How the Abbott government got the Abbott produce company to pay its workers

The Abbott government has just been accused of running a production system that produces the Abbott’s produce for its own consumption, and is then paying its employees for doing the same job.

The ABC’s Marketplace program uncovered that Abbott’s producers, Anthem, are not only running the system, they are running a system of payments for their workers that are the same as those employed by Abbott’s own companies.

The $500-a-day payouts, paid to workers at Abbott’s Canberra office and its Melbourne headquarters, are an arrangement that has not previously been disclosed.

The payments are not disclosed because they would breach privacy laws.

They are, however, an arrangement not previously disclosed.

They were first uncovered by Marketplace reporter Ben Brumley, who also uncovered the arrangement at Abbott HQ, where the company pays workers in Canberra $500 a day for the job they do.

Brumley’s report found that Anthem pays about 50 people a day in Canberra to make about $500 each, but the bulk of them are non-unionised and are not unionised.

The arrangements are set out in contracts between Anthem and its suppliers, which are publicly traded companies, according to documents obtained by Marketplace.

Brumbley was unable to find any record of the arrangement between Anthem’s Canberra and Melbourne offices, and there is no record of Anthem paying the workers at the Canberra offices.

In response to Marketplace’s inquiries, Anthem told the ABC that it “does not comment on individual contractual arrangements”.

Anthem declined to comment on the payments made to workers in its Canberra offices, saying: “Anthem pays its employees in accordance with its own guidelines, which can be found on our website.

Anthem has a commitment to all of our employees that we will treat them fairly, fairly fairly fairly and fairly”.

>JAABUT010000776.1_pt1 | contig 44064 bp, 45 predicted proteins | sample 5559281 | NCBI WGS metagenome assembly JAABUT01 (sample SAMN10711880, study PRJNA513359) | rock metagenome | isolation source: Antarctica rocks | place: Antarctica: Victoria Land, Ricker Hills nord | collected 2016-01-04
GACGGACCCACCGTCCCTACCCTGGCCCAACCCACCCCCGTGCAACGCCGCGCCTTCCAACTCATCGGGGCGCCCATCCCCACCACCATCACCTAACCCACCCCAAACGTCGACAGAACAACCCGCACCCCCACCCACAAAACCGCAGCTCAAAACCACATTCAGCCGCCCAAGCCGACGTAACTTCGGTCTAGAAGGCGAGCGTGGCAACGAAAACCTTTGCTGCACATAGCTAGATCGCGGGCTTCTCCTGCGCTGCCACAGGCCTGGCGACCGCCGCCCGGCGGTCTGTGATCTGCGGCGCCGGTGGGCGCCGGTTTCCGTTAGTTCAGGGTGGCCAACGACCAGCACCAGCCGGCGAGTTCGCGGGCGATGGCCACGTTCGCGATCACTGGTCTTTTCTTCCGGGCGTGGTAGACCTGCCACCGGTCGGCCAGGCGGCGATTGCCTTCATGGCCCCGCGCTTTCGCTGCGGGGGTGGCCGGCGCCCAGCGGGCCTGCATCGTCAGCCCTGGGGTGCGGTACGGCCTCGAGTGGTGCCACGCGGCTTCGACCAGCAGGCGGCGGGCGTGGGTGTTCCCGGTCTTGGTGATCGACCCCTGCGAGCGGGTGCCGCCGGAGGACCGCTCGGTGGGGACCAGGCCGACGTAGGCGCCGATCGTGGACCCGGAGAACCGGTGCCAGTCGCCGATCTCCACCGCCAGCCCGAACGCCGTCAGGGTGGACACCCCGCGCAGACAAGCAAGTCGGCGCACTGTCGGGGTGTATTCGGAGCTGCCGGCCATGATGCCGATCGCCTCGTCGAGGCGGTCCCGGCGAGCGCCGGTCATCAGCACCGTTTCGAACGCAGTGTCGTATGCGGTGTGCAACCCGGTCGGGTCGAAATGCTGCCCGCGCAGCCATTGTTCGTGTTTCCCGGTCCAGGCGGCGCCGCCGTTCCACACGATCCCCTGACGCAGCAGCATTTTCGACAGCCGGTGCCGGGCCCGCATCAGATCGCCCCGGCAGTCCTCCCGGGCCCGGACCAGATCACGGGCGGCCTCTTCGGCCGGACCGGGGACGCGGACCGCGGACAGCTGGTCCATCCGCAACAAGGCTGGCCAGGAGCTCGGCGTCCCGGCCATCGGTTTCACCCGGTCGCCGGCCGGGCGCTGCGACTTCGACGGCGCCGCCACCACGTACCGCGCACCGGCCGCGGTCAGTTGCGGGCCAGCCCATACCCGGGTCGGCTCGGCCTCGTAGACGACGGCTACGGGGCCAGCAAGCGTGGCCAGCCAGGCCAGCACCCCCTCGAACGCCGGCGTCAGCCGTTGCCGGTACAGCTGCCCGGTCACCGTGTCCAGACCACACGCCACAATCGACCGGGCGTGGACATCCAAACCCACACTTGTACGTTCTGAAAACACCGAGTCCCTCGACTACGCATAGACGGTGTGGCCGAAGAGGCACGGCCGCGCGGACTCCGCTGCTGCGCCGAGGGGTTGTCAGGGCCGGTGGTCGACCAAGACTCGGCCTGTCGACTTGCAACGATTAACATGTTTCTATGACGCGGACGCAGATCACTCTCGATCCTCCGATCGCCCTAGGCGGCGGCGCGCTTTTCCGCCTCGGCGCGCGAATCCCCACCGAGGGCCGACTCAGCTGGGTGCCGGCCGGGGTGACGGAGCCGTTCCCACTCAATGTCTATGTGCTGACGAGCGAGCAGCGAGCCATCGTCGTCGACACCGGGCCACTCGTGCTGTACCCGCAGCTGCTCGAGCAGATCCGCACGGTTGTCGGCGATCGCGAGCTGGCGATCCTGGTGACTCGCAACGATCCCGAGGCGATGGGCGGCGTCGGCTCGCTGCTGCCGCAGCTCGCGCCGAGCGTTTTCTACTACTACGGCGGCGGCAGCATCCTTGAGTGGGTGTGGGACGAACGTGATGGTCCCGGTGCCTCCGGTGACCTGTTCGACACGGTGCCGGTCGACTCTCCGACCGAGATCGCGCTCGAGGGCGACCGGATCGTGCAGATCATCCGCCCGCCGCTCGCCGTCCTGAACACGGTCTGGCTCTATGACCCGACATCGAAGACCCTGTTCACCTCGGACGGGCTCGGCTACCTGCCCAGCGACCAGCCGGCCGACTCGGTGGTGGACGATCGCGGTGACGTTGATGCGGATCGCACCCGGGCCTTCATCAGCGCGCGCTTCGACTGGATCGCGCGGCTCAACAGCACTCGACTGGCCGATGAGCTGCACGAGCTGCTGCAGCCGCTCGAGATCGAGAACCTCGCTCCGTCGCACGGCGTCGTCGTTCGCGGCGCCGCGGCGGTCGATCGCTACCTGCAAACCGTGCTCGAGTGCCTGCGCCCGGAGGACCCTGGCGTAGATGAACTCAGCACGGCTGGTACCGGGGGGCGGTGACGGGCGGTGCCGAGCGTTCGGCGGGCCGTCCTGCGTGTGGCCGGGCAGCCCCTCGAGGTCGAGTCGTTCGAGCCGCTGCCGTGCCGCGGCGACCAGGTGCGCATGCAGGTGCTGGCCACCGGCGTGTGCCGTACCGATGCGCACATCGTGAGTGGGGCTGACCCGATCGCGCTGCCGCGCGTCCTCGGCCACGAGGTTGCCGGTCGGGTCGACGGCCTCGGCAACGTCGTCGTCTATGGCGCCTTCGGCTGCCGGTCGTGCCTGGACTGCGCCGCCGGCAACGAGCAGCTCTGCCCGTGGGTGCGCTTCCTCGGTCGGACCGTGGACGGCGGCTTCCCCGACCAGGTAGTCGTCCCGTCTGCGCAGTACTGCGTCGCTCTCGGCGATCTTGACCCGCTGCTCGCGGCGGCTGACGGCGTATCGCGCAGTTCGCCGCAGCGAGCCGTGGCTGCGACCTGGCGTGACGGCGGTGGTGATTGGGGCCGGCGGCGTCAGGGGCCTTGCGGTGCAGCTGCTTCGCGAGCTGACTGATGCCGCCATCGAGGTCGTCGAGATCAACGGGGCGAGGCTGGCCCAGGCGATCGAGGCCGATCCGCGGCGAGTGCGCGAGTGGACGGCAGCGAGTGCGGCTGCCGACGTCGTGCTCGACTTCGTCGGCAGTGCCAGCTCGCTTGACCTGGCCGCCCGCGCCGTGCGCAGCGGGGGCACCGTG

Antony said the payments were not disclosed to workers, but it is “a matter for Anthem” whether to report them.

“We don’t comment on whether our employees are paid on time or not, and we don’t have to disclose that to them, they can take that information with them and report it to their union if they want,” it said.

“Anthem doesn’t comment, on its own, on any employee’s pay or their wages.”

Antony’s contract with the company says it will not be “subsidised, endorsed, or reimbursed by any government, public body or government agency”.

Antion’s contracts with its suppliers say that it has a “zero-tolerance policy against discrimination and harassment of any kind”, and it will “not discriminate or engage in any form of behaviour that would be deemed to be discrimination or harassment”.

The ABC contacted Anthem, but did not receive a response by deadline.

The Federal Government and the ACT Government have both confirmed they are investigating Anthem’s payments to workers.

The ACT Government said in a statement to the ABC: “The ACT’s Fair Work Act has already been updated to prohibit any payments that are based on the employer’s decision to fire or to terminate an employee.”

Anthem told Marketplace it is aware of the ACT and Federal Government inquiries and would take action.

“Any company that is involved in an unfair payment scheme will be prosecuted to the full extent of the law, which includes any applicable laws, including discrimination laws,” Anthem said.